It can be something as simple as the sun shining or seeing a cute dog on your way to work. Over time, your list will turn into a collection of positive thoughts that you can reflect back on later.
How To Improve Your Credit
Engaging in self-care is essential when you’re struggling with bad credit, but you might be wondering what you can do to get out of a financial slump altogether. We’ve got you covered there too! Improving your credit doesn’t happen overnight, but committing to the following steps can help you get your finances back on track.
Education is key when it comes to sorting out your finances. Becoming financially literate can feel like an overwhelming task, but it doesn’t have to happen overnight. Even small steps like requesting your free credit report and learning what impacts your credit score can help get you back on track.
You can request your free credit report from each of the three credit reporting companies – Equifax, TransUnion, and Experian – once every 12 months. While these reports won’t include your credit score, they can show you any negative information and reveal which accounts you should focus more attention on.
Keep Your Credit Card Balance Low:
Your credit card balance and revolving utilization have a big impact on your credit score. Revolving utilization refers to how much of your credit limit you are using at any given time. It typically applies to credit card accounts, but you can check your credit report to identify any other revolving accounts that factor in.
Keeping your balance low each month will ensure that your credit utilization stays within an acceptable range. If you have credit cards that are almost maxed out, you should focus your efforts on paying those off first. As you pay off more of your credit card debt, you’ll notice your credit score slowly begin to climb each month.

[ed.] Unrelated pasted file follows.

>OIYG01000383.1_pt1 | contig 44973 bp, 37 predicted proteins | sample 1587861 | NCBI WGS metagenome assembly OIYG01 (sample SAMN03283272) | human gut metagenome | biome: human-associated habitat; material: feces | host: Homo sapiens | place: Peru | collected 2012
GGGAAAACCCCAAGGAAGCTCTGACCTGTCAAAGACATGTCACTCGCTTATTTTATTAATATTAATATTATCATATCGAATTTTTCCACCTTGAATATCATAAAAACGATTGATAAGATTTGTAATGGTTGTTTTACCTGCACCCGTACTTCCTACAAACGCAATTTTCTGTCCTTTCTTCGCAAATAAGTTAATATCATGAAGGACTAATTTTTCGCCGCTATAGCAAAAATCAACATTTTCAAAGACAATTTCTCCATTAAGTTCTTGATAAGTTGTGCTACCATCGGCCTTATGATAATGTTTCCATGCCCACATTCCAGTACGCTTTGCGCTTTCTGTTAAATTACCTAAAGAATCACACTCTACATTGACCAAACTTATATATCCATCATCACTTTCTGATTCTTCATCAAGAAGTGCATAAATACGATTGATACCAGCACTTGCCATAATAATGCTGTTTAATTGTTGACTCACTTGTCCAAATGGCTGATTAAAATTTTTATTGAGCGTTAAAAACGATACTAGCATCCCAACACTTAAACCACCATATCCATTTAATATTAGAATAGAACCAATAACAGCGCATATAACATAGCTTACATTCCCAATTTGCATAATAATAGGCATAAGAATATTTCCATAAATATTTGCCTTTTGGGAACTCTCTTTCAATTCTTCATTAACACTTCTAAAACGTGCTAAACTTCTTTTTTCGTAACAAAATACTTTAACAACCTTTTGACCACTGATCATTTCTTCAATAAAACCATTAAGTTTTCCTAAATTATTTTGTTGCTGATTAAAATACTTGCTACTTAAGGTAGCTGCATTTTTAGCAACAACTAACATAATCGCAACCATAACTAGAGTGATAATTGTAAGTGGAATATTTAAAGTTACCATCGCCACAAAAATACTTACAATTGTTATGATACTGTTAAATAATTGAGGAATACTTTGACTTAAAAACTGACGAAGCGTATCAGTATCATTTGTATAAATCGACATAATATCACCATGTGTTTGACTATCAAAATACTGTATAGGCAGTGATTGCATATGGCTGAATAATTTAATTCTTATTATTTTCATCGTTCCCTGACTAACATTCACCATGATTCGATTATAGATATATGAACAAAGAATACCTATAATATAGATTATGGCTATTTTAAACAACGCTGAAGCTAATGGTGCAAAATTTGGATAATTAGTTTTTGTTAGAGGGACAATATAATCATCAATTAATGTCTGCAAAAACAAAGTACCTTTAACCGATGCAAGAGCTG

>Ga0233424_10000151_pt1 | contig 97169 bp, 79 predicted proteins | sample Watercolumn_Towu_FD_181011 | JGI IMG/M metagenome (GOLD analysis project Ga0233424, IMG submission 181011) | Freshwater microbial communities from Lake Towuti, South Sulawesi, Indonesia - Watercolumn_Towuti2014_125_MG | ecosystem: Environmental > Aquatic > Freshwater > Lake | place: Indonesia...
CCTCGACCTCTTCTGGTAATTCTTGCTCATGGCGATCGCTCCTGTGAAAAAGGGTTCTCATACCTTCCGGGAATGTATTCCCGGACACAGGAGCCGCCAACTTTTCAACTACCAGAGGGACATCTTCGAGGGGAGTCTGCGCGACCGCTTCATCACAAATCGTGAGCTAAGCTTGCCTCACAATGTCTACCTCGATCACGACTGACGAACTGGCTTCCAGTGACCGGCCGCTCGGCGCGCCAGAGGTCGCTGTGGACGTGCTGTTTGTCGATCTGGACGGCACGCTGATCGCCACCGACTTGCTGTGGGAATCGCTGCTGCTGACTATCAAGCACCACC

Work Towards Paying off Debt:
Outstanding debt is one of the biggest contributors to a low credit score. Building interest can make paying off debt difficult, and it can feel like a losing battle if your interest rate is high. However, making regular payments – and paying more than the minimum monthly payment – can greatly improve your credit score over time.
If you have multiple credit accounts with high-interest rates, you might be able to consolidate them into one account with a lower interest rate. Credit counseling organizations can help you start the process and decide if this method is best for you.
Speak to a Financial Advisor:
Dealing with debt or other financial issues can quickly become overwhelming. To lessen some of the burden on yourself, consider seeking help from a financial advisor or credit counselor. Credit counseling agencies can help you create a plan to rebuild your credit, and their advisors are knowledgeable about creditors and your legal rights.
Some debt counselors even offer free or discounted services for people who are struggling financially. If you need help finding a counselor, nfcc.org can connect you with a reputable agency that won’t mislead or overcharge you.
Poor credit can have devastating effects on your health and your finances, but it doesn’t have to be that way forever. Taking active steps to improve your credit and focus on your well-being can help you get out of a financial slump in no time.
If bad credit has left you feeling overwhelmed, check out the infographic below to learn more about the importance of self-care when you’re dealing with financial stress. You must learn to stay positive in your difficult times also.